Insurance terms


A sudden, unplanned and unforeseen mishap or untoward event, not under the control of the insured, resulting in injury or damage. Personal accident cover may encompass injury caused by an accident or accidental injury.

Accidental damage

If there is no definition in the policy, the term will have its normal everyday meaning. Accidental Damage usually means unintended and unexpected damage caused by sudden (and external) means. Insurers will usually exclude specific causes from cover, such as electrical and mechanical faults or use contrary to the manufacturer’s instructions, and ‘action of insects, moths, vermin and the like’.

Additional Premium

A further premium payable by the insured as a result of a policy Endorsement (or Mid Term Adjustment) that may have increased the risk or amended the policy conditions or Sum Insured.

All risks

A term describing wider cover than is normally given under a property insurance policy. It covers any loss or damage unless the cause is specifically excluded. Typically, all risks cover will be used to protect items that are taken out of an insured building but would otherwise only be covered whilst ‘on the premises’. An example would be PA equipment that is used in a number of venues. The ‘all risks’ exclusions will include standard exclusions plus others, for example limiting cover to the British Isles.


If the policy is subject to an Average clause, which is usually the case, and the Sum Insured is less than the total value of the property insured at the time of loss, the claim will be reduced in the same proportion. For example, if a church is insured for £400,000 when its true insurable value is £800,000 and the church is seriously damaged by fire at a cost of £200,000, insurers will apply the average condition and only pay £100,000 on the claim. This is intended to combat under-insurance.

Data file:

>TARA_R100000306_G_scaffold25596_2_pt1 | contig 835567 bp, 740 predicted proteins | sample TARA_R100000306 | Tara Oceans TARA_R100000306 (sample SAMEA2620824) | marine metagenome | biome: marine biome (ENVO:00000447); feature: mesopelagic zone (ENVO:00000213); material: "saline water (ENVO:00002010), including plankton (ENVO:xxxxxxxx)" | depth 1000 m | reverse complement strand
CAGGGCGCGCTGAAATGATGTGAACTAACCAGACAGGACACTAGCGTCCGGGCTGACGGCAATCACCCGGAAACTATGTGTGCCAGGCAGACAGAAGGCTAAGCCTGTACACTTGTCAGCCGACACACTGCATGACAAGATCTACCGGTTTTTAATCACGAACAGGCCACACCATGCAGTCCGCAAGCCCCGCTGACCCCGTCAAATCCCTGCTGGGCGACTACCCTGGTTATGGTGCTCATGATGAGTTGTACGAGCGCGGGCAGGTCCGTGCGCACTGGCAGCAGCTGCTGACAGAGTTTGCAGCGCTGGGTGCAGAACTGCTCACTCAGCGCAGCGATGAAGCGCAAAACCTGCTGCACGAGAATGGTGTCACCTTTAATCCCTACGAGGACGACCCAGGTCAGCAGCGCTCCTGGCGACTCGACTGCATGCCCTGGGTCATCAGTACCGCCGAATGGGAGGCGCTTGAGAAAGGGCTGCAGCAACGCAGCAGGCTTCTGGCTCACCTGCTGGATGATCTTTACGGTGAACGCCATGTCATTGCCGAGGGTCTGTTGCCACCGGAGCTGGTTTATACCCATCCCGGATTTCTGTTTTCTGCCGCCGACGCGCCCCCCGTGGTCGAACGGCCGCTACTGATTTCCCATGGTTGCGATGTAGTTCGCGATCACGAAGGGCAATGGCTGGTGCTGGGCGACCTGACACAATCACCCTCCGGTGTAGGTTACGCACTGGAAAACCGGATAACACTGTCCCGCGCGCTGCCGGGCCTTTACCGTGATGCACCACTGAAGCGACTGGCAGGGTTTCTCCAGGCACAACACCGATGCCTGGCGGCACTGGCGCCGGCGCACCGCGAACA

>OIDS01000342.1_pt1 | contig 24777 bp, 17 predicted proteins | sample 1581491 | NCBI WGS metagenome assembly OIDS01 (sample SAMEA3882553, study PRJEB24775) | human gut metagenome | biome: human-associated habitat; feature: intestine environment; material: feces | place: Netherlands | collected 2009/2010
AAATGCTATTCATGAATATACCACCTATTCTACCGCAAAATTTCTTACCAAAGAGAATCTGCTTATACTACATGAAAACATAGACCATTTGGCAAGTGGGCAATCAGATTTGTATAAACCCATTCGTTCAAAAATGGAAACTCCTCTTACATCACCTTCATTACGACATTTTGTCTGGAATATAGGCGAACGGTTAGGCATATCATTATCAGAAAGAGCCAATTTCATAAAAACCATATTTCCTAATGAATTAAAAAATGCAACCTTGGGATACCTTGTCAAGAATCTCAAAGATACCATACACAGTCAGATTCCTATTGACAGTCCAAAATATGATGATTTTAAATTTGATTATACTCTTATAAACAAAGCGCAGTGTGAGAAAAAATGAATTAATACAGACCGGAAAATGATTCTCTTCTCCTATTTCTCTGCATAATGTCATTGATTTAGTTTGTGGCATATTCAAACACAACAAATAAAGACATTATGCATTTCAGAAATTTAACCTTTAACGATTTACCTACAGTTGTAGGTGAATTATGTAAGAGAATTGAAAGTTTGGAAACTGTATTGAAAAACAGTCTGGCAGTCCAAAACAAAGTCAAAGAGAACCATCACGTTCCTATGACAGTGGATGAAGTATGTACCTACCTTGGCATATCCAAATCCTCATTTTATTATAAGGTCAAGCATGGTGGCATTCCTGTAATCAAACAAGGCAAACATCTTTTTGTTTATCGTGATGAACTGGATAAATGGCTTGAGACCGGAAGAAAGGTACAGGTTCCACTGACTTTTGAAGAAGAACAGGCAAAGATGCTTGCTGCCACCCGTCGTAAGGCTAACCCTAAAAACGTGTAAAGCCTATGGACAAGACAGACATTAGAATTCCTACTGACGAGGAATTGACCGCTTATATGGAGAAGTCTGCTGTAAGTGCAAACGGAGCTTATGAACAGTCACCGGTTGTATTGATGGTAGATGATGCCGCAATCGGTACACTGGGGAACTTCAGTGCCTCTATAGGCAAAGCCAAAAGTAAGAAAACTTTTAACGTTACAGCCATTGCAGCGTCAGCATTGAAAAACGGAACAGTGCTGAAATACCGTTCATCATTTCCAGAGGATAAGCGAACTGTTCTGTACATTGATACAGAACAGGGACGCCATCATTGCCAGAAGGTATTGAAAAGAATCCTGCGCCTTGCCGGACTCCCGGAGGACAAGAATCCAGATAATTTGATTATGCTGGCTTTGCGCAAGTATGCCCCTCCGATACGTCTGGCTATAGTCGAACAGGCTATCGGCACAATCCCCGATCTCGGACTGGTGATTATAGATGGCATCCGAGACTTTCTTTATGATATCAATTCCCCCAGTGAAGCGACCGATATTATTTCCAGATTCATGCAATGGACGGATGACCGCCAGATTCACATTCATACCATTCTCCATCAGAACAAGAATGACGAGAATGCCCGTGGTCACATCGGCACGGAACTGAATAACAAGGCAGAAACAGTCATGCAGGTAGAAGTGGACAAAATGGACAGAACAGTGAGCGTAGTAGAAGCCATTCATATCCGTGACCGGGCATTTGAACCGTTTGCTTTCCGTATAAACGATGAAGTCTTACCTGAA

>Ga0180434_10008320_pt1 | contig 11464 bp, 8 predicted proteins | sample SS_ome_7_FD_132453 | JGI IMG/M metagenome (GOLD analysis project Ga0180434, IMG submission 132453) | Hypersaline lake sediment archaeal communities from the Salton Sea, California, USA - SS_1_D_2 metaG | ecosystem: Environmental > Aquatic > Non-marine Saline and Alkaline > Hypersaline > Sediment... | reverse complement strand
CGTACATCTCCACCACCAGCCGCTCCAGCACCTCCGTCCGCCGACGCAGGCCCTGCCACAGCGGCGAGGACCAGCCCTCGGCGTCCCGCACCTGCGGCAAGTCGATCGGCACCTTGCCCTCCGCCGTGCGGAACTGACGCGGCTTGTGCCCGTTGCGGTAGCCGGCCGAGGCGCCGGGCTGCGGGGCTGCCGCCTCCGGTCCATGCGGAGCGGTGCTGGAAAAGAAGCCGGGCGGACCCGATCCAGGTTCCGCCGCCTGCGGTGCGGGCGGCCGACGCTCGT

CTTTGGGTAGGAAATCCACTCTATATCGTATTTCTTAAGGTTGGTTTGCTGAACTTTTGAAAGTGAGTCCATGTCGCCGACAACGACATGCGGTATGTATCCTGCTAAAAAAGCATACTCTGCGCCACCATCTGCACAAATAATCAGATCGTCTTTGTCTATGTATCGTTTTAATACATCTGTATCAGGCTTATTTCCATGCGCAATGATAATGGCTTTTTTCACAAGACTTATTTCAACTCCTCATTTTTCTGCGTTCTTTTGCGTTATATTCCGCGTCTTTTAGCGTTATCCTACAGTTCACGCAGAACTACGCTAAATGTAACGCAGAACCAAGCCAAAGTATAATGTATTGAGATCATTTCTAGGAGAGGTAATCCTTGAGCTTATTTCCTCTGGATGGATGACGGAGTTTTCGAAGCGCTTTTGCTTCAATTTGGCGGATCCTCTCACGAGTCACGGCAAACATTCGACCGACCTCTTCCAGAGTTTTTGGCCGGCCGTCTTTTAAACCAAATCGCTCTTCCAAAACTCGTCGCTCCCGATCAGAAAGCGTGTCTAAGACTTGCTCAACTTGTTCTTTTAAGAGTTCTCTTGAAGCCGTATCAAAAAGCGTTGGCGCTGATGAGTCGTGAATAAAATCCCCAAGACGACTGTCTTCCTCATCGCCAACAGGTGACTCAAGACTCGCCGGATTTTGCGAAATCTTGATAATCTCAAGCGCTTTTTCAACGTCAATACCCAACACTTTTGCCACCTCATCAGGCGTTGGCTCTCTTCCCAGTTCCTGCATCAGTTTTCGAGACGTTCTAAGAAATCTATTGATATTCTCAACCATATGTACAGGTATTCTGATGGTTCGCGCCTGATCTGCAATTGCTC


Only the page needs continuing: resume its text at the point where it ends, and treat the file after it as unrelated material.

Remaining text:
Commonly, church property is subject to a special condition of average, as values of church buildings often fluctuate or are difficult to assess. Typically this means that if the sum insured is 75% or more than the value at the time of loss, the Average clause is not applied.


An improvement made to the standard of insured property when it is repaired or replaced following a claim. Insurers may expect the insured to pay something towards the claim in these circumstances. An example of this may be replacing a lost or damaged laptop computer with a higher specification than the one that was lost or damaged.

Cancellation clause

A general insurance clause permitting the insurer to terminate insurance cover during the policy term. The clause sets out the notice procedure the insurer must follow, and the basis for refunding the unexpired premium. Some policies also give the insured the right of cancellation.

Claims condition

A condition setting out what the insured has to do in the event of a claim. It sets out when a claim should be reported, the evidence required and the assistance that the insurer may expect. In the case of liability claims it also makes it clear that no admission of liability should be made to a third party.

Condition Precedent

Conditions Precedent in a policy come in two main types:
The first is a condition precedent to the validity of the policy or commencement of the risk, such as the payment of premium. A condition precedent of this sort must be met. If it is not, the policy will not be in force.
Secondly, a condition precedent to the insurer’s liability for a particular claim. These are more common and often relate to the claims process or the insured’s conduct, such as the giving of notice of a claim.
Failing to comply with this form of condition precedent means the insurer is not liable for the particular loss in question but the insurance policy remains valid and the insurer’s liability for future claims is preserved. In this way, insurers use conditions precedent to control the way in which a claim is dealt with.

Employers’ liability insurance